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Apr/May 2007 Reviews & Interviews

Toward the South Country

Grass: A Nation's Battle for Life
Directed by Merian C. Cooper & Ernest B. Schoedsack
Image Entertainment. 2000. 71 min.

Film review by Gilbert Wesley Purdy


Buy now from Amazon! Eight years before Merian C. Cooper and Ernest B. Schoedsack directed the classic 1933 movie King Kong (Cooper also being the producer) the two made their first movie together. The title by which it is generally known (there have been several variations) is Grass: A Nation's Battle for Life.

Cooper and Schoedsack had met another six years before that first project, while traveling to volunteer on the Polish side in the Russo-Polish War of 1919. Cooper had already served with the Georgia National Guard as part of General John Pershing's forces pursuing the Mexican revolutionary Pancho Villa. He also had flown with the American forces during World War I, been shot down and interned as a German prisoner of war.

Schoedsack, meanwhile, had been pursuing a career as an adventurous cameraman. Following a stint as a movie cameraman, he entered the Signal Corp., during World War I, in the same capacity. After the war both he and Cooper gravitated toward the Polish relief effort where the latter had formed the Kosciuszko Squadron, a group of volunteer American fliers. It was in Vienna, the point of embarkation for the only surviving rail corridor into Poland at the time, that they met and began a life-long friendship.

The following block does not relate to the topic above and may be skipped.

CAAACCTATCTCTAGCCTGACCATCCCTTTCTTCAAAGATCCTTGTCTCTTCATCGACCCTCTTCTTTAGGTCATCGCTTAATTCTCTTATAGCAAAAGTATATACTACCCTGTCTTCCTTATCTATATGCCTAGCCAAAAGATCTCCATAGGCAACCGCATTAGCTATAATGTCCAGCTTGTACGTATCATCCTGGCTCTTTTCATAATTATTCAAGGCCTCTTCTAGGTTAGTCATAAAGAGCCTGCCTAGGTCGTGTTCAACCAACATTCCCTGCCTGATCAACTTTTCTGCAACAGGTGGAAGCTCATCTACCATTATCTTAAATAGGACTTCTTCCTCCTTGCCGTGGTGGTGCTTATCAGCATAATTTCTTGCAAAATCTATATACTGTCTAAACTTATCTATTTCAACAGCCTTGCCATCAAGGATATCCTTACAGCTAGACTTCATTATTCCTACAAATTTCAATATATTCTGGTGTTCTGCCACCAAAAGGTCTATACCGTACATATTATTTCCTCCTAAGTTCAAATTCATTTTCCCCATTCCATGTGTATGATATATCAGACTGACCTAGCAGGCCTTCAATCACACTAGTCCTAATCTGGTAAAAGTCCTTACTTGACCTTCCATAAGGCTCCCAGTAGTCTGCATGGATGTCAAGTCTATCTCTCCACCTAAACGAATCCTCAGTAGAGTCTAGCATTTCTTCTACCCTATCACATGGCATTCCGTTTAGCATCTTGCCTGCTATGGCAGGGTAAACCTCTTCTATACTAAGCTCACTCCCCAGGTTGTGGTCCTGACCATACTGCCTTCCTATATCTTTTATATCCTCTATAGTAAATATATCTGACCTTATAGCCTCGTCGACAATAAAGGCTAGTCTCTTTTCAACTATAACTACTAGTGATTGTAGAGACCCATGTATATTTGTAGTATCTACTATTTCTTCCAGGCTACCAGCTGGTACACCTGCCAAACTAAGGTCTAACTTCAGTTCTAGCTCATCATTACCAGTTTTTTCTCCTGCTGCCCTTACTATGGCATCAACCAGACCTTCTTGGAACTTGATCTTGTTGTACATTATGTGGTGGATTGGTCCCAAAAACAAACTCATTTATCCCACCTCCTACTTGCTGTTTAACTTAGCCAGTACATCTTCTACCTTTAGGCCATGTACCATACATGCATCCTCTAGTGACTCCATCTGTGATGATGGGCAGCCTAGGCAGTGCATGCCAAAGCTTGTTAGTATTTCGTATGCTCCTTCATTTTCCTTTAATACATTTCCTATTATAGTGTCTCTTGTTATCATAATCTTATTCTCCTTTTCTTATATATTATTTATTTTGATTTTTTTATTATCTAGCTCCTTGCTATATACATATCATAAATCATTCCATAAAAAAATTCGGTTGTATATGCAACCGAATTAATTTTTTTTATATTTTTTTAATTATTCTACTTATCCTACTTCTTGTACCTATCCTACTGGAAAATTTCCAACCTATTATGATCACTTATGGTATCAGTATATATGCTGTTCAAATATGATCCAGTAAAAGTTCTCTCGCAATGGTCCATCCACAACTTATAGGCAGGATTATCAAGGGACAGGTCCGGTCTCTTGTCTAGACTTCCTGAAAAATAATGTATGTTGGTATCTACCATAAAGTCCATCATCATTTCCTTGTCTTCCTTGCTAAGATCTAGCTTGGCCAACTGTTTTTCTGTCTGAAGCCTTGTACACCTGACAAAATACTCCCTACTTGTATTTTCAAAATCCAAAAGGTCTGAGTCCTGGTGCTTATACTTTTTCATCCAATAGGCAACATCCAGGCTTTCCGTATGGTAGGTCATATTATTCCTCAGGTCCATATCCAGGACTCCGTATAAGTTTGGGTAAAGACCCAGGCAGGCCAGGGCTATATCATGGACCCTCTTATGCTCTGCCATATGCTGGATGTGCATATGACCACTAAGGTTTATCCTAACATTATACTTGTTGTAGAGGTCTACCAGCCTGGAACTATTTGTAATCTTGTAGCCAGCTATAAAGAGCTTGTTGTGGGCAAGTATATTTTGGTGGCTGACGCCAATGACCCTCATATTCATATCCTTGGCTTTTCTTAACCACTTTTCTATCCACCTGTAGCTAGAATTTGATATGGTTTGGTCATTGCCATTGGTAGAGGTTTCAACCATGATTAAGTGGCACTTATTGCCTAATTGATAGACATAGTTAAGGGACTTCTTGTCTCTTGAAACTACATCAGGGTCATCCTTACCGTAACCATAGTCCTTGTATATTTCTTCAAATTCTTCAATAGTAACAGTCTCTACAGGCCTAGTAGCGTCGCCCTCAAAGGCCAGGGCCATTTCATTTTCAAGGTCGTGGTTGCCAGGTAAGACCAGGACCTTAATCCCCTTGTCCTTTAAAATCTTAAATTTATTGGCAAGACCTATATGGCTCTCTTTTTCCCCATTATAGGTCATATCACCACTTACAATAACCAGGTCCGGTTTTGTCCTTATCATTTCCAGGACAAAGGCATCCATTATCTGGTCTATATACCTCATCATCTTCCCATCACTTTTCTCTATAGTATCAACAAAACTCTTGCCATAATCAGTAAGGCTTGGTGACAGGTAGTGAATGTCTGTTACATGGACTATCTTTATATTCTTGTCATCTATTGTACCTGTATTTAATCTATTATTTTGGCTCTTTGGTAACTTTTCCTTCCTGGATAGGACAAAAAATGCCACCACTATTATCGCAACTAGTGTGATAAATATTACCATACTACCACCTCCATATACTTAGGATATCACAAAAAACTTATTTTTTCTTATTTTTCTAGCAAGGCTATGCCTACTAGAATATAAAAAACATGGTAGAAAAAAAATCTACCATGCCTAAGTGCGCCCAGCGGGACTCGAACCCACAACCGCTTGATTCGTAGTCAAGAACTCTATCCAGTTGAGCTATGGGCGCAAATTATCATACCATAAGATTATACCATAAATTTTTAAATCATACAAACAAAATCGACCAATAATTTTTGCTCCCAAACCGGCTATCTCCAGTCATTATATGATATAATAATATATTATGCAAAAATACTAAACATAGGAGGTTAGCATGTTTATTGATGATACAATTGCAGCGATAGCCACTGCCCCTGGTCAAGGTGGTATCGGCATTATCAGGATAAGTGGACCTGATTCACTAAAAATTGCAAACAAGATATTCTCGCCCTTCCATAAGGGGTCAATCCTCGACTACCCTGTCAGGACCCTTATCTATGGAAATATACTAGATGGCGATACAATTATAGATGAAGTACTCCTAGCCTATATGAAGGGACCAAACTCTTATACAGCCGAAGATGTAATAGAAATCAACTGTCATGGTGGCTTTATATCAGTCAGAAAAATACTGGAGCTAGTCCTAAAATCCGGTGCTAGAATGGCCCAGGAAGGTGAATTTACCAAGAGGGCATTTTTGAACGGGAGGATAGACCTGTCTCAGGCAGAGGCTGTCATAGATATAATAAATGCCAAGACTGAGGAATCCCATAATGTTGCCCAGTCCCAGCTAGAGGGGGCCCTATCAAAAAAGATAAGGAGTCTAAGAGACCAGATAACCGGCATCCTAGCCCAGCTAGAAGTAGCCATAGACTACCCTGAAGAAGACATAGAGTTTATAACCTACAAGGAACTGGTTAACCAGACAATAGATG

The two only appear in a brief promo at the beginning of Grass. They are the film crew and document the travels of Marguerite Harrison as she proceeds from points west—possibly from Damascus—to the Anatolian Plateau, south of Ankara, Turkey, to join the "Forgotten People," the Bakhtiari, on their astonishing trek south to their summer grazing lands.

Harrison had lived every bit as colorful a life as her camera crewmen. She transferred from her position as Assistant Society Page Editor of the Baltimore Sun to the position of war correspondent. When refused permission to enter Europe in order to cover the war under an American passport she joined U. S. Military Intelligence and began a brief career as a combination journalist and spy.

It was in this capacity that she first met Cooper when his plane was once again shot down behind enemy lines. He was nearly starved, in a Russian Gulag, when Harrison mysteriously appeared and made arrangements to bring him food. After nine months, Cooper escaped, but Harrison, less fortunate, was imprisoned for more than two years while her wealthy Baltimore family worked for her release. The charge, in her case, was espionage.